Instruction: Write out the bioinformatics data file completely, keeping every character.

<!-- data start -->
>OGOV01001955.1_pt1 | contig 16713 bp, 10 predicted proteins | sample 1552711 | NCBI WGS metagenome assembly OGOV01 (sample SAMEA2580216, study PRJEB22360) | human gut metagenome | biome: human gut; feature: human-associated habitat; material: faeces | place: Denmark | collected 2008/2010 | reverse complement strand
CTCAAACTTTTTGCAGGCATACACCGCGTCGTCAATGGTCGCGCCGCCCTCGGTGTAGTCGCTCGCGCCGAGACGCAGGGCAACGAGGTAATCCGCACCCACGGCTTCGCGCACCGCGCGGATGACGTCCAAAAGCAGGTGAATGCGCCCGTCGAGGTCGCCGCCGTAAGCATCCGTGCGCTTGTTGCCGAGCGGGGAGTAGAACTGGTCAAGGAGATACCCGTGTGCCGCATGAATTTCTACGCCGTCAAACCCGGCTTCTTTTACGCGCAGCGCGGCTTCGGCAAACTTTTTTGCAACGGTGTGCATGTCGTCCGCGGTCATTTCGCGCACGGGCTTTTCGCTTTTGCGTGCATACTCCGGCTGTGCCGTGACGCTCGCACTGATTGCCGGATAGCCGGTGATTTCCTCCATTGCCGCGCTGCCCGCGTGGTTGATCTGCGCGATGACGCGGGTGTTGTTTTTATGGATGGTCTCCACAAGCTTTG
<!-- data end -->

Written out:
>OGOV01001955.1_pt1 | contig 16713 bp, 10 predicted proteins | sample 1552711 | NCBI WGS metagenome assembly OGOV01 (sample SAMEA2580216, study PRJEB22360) | human gut metagenome | biome: human gut; feature: human-associated habitat; material: faeces | place: Denmark | collected 2008/2010 | reverse complement strand
CTCAAACTTTTTGCAGGCATACACCGCGTCGTCAATGGTCGCGCCGCCCTCGGTGTAGTCGCTCGCGCCGAGACGCAGGGCAACGAGGTAATCCGCACCCACGGCTTCGCGCACCGCGCGGATGACGTCCAAAAGCAGGTGAATGCGCCCGTCGAGGTCGCCGCCGTAAGCATCCGTGCGCTTGTTGCCGAGCGGGGAGTAGAACTGGTCAAGGAGATACCCGTGTGCCGCATGAATTTCTACGCCGTCAAACCCGGCTTCTTTTACGCGCAGCGCGGCTTCGGCAAACTTTTTTGCAACGGTGTGCATGTCGTCCGCGGTCATTTCGCGCACGGGCTTTTCGCTTTTGCGTGCATACTCCGGCTGTGCCGTGACGCTCGCACTGATTGCCGGATAGCCGGTGATTTCCTCCATTGCCGCGCTGCCCGCGTGGTTGATCTGCGCGATGACGCGGGTGTTGTTTTTATGGATGGTCTCCACAAGCTTTG